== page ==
Disinterest

When Jesus walked this earth two thousand years ago, it’s perhaps easy to imagine that most folk would have flocked to see and follow him. And indeed, the Gospels do relate that at certain times thousands went many miles even to remote and desolate places in their eagerness to see, hear and even touch him. There were times and places where he struggled to be alone, to pray and to rest, such were the demands from needy and troubled folk.

Was there something visibly striking about this man Jesus? Something in his manner that affected people – perhaps even unnerved them? Children certainly seemed to be attracted to him. Some public sinners risked greater scandal and abuse to reach him. For some people, encountering Jesus was truly life changing. His words and his deeds were remarkable, and the Gospels explicitly state that “he taught with authority”. Something about what he said and did resonated with his very physical presence.

And yet, not everyone was a fan. We know that the civil and religious authorities were alarmed and greatly concerned by him to the extent that they conspired to bring him down and eventually to destroy him. He directly acknowledged this by saying that his values would conflict with the values of the world, and those who lived his values, would encounter suffering and worse. He never denied the Cross that loomed in his future. He even turned and steadfastly headed for Jerusalem where he knew his life was in danger.

Truly, in his lifetime Jesus knew and experienced the warmth of friendship, the adulation of popularity, and the unceasing demands of a people desperate for healing. But he also knew opposition, mockery, deceit, slander, and even betrayal. His very disciples, those closest to him, were also clearly slow to understand his message, even to the point of quietly doubting and arguing behind his back.

Acclamation and scorn in equal measure? And yet, there is perhaps a reaction which is even worse than scorn and opposition… disinterest. The Gospels are not so explicit in this regard. We may wonder if Jesus ever met with disinterest: people who were simply not impressed by him. Did Jesus leave some people ‘cold’?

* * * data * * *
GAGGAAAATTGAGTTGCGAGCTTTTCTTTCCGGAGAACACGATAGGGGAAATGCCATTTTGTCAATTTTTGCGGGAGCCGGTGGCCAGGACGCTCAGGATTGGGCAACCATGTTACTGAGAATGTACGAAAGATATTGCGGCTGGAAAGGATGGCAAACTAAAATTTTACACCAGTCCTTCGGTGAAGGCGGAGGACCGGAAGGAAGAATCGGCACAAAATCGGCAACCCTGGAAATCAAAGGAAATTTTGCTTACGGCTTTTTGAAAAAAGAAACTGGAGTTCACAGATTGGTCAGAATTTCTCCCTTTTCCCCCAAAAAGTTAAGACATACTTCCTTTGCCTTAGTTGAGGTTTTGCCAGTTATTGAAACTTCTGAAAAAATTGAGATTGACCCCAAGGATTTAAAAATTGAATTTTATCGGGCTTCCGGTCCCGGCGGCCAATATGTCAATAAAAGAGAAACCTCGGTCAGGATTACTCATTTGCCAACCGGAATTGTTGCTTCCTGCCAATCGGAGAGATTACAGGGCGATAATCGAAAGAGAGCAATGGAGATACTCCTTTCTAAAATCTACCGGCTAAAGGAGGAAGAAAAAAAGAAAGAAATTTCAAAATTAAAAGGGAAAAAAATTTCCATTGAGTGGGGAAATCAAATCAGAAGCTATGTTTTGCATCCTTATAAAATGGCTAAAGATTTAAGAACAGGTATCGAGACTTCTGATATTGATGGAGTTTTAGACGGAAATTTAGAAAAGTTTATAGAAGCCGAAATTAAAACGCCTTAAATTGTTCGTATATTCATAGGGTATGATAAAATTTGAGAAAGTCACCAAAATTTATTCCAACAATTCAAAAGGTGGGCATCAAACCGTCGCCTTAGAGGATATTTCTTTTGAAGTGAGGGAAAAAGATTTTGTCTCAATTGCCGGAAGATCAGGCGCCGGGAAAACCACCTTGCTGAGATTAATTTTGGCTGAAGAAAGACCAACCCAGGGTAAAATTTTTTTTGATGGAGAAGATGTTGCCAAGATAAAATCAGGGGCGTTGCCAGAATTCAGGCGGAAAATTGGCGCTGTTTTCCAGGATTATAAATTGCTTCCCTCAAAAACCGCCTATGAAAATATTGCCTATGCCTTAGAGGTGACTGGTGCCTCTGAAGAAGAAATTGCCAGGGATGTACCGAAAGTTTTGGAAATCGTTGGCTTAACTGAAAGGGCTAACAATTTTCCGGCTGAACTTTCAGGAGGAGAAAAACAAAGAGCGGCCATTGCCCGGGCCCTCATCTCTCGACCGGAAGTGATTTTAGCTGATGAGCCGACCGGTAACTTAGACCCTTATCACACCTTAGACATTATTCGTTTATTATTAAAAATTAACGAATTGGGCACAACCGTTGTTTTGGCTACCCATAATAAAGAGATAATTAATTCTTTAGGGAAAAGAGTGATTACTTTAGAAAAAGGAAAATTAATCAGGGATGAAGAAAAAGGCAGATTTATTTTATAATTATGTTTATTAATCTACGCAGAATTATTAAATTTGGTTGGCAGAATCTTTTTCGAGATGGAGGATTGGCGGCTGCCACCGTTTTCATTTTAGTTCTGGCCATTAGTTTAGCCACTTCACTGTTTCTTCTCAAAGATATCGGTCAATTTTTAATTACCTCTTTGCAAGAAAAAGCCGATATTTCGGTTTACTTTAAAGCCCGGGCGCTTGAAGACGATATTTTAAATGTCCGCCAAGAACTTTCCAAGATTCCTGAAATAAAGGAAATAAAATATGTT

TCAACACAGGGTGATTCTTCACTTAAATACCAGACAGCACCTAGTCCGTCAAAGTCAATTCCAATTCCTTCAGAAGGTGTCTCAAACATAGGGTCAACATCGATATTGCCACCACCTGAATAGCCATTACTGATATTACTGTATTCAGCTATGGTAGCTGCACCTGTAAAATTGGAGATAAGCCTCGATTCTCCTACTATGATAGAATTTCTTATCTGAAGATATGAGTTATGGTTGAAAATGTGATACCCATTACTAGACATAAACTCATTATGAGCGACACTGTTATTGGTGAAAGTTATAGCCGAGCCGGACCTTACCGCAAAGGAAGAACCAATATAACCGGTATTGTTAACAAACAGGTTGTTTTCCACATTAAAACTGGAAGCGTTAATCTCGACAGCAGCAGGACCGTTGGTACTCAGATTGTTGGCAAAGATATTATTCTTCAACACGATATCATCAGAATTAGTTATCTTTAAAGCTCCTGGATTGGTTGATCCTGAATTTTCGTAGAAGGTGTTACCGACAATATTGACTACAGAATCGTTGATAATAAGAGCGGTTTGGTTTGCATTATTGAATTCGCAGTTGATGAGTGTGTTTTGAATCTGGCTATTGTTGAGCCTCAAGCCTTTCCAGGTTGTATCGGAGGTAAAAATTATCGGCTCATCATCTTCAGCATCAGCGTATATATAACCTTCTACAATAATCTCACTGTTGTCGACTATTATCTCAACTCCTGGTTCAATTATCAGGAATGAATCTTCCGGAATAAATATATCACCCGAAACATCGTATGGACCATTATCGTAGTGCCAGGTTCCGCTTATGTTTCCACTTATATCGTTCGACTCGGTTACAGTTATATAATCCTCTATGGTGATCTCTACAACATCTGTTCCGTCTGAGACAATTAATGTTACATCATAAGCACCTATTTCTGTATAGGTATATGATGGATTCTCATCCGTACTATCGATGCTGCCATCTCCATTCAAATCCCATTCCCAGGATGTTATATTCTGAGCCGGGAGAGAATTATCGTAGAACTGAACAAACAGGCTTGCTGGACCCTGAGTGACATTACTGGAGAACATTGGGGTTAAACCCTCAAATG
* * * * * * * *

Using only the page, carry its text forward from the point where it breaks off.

In my experience I have met individuals who appear not to have a single “spiritual bone in their body”, so to speak. For these people, any talk of eternity, of supernatural or transcendent matters, is simply nonsensical, irrelevant – even boring. I suspect if you’re reading this then you are not one of these people!

In the book of Revelation (3: 15 – 16) we read:

“… you are neither cold nor hot. I wish you were either one or the other! So, because you are lukewarm – neither hot nor cold – I am about to spit you out of my mouth.”

Pretty strong words, which the writer of Revelation attributes to God’s own Spirit. It’s almost as if God will accept followers and even enemies, but has a hard time with those who sit on the fence. In this sense, God welcomes the sincere atheist, who is after all someone who has thought deeply about spiritual matters and decided against any divine reality. God can cope with atheists! He can cope with sincere agnostics! At least they have paid a kind of compliment to Him by addressing His existence.

Given that God is not optional – He is the very ground of our being, who we come from, who sustains us, and who we are going to – perhaps the biggest insult that any person can give Him is to simply disregard Him. Mind you, God has a thick skin, and is merciful beyond all telling, so no one is cast off and He, as Jesus tells us in the Prodigal Father (Luke 15: 11 – 32), waits patiently for all His children to recognise and come to share His abundant life.

Ultimately, when we do discover the enormity of His love for us, no human being could ever remain unmoved by such love. The challenge of faith is to open ourselves to that love here and now,

in His love, always,

Martin

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